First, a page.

Dear Master Gardener: I love my houseplant, Pothos. Occasionally, I find a yellow leaf. Is there anything wrong with my plant?

Dear Sandra: I think I will send a letter to the powers that be and ask if we can declare a National Appreciation Day for pothos. I, also, love houseplants and pothos are one of the easiest plants on earth to grow. Pothos have a shiny green sometimes variegated, leaf. Luckily, your plant does not require much water.

Once, I put a pothos in the lady’s room at my church. I believe every lady who went into the rest room gave it a drink of water. That’s the only pothos I have had that did not survive. To check and see if your plant needs water, just stick a pencil down into the soil and if it comes back with a little soil on it, it does not need water. I think it is a good idea to take your houseplants outside during the summer and keep them in a shady spot, so you can water them with your hose.

That way, the water can run all the way through the pot. If you just pour a little water on your plant from time to time it will build up mineral deposits. That can create brown tips.

If you set your plant in a shady spot and feed it with an even numbered fertilizer like 20-20-20, it will produce numerous shoots. Then you can pull them up and plant them in another pot. With that, you will have some to take to your friends and neighbors.

I have to ask you not to let the plant grow around the ceiling of your house. If you do, the portion in the pot becomes scraggly and looks terrible. The occasional yellow leaf is just a natural attrition and won’t hurt anything,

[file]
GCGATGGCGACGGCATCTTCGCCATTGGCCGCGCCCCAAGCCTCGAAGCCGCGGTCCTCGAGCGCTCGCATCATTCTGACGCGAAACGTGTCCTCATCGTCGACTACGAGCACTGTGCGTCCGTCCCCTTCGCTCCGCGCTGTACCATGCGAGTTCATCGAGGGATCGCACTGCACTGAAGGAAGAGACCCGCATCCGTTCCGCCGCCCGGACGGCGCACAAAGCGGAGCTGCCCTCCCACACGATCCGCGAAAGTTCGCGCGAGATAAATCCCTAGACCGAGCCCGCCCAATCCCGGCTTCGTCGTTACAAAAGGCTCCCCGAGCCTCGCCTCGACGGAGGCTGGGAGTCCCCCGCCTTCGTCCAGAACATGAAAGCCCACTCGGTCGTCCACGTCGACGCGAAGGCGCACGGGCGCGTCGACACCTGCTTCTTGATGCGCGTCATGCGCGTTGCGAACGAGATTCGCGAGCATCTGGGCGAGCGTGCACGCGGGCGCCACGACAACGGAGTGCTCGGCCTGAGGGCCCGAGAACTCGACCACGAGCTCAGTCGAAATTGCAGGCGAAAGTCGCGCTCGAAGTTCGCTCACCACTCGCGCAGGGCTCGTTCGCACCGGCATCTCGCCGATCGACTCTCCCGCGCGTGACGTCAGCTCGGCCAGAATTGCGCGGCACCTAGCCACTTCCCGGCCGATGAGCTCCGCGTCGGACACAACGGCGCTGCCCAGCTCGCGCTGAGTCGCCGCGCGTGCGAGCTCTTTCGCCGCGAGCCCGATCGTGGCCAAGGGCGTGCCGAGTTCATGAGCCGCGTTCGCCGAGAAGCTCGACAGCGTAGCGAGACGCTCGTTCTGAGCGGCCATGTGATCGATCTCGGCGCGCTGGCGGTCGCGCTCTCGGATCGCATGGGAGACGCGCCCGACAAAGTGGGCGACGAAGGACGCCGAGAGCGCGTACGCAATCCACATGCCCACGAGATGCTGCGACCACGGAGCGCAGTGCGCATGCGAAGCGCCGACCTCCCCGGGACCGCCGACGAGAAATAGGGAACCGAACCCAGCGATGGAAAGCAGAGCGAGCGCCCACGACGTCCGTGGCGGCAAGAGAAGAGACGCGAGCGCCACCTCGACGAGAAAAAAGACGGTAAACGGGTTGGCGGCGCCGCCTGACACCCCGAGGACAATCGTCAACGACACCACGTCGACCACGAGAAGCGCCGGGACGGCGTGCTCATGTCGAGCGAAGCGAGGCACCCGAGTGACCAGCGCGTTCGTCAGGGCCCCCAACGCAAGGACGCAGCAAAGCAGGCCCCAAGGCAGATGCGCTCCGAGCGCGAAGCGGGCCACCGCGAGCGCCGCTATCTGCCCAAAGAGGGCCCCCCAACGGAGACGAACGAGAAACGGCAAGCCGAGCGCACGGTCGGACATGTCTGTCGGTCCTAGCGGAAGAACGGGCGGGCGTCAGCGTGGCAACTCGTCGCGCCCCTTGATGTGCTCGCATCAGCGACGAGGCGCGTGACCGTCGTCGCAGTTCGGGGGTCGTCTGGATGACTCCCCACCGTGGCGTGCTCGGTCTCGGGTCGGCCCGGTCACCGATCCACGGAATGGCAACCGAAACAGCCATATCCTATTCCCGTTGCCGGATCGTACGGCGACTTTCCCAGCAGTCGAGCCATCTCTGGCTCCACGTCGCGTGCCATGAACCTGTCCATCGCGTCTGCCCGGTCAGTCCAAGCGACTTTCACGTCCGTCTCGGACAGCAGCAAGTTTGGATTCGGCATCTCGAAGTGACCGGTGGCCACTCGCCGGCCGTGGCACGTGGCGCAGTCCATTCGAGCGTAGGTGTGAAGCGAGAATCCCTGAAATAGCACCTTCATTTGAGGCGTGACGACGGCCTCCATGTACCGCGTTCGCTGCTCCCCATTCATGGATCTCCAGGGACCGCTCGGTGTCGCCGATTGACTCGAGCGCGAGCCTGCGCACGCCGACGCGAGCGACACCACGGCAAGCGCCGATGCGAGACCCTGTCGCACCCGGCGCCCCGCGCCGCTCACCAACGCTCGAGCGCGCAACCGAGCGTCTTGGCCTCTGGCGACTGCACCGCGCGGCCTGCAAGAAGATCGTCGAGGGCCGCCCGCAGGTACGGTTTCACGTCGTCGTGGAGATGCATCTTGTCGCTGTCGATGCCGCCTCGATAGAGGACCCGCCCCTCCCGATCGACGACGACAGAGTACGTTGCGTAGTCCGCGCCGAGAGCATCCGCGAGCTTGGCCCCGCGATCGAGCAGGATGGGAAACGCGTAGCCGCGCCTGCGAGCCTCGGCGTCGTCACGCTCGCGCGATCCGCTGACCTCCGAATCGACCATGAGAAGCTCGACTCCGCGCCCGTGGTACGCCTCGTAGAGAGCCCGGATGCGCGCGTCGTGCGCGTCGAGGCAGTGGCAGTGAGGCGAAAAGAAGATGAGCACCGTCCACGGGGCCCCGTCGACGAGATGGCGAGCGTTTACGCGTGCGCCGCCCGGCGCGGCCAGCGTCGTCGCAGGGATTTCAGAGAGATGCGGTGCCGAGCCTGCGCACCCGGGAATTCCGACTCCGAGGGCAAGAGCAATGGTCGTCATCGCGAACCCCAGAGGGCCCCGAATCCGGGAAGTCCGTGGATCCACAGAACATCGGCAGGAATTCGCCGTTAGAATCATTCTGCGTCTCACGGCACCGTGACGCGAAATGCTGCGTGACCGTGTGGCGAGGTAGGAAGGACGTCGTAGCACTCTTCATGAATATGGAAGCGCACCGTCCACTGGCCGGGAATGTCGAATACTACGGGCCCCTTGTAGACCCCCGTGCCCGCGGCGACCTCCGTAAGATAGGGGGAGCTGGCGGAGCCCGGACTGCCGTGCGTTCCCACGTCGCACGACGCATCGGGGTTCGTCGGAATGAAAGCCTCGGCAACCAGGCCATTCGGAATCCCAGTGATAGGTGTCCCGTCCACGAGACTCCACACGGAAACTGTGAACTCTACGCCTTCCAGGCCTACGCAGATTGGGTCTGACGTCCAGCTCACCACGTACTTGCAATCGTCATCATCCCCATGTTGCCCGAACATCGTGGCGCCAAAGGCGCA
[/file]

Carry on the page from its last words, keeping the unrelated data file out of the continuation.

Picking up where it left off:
However, if the entire plant turns light green or yellow, it is lacking iron, so give it a dose of Epson salts. Simply put some Epson salt in warm water, dissolve it and pour it into the soil. Even plants need to have their roots taken care of periodically.

Dear Master Gardener. I see so many crape myrtles that are blooming and beautiful. My crape myrtles grow tall and spindly and only have a few blooms at the top. What’s going on?

Dear Bewildered: I cannot take credit for the answer to your question but, nonetheless, I can give you an answer that I hope will help. According to my lifelong friend and excellent gardener, Shirley Dibble, crape myrtles bloom on new growth, so it is necessary to prune your plants periodically.

Prune crape myrtles in December or very early spring before they put on their leaves. Here is the rub: Be careful to prune judiciously and don’t go crazy just leveling the tops into an even top. Think about how the plant grows naturally before taking your clippers in hand. Once it is cut, there is no putting it back together.

This column by Kay Williams (the Flower Lady) is designed to answer your gardening questions. Send questions to ktheflowerlady@gmail.com or to news@timesanddemocrat.com.

Outbrain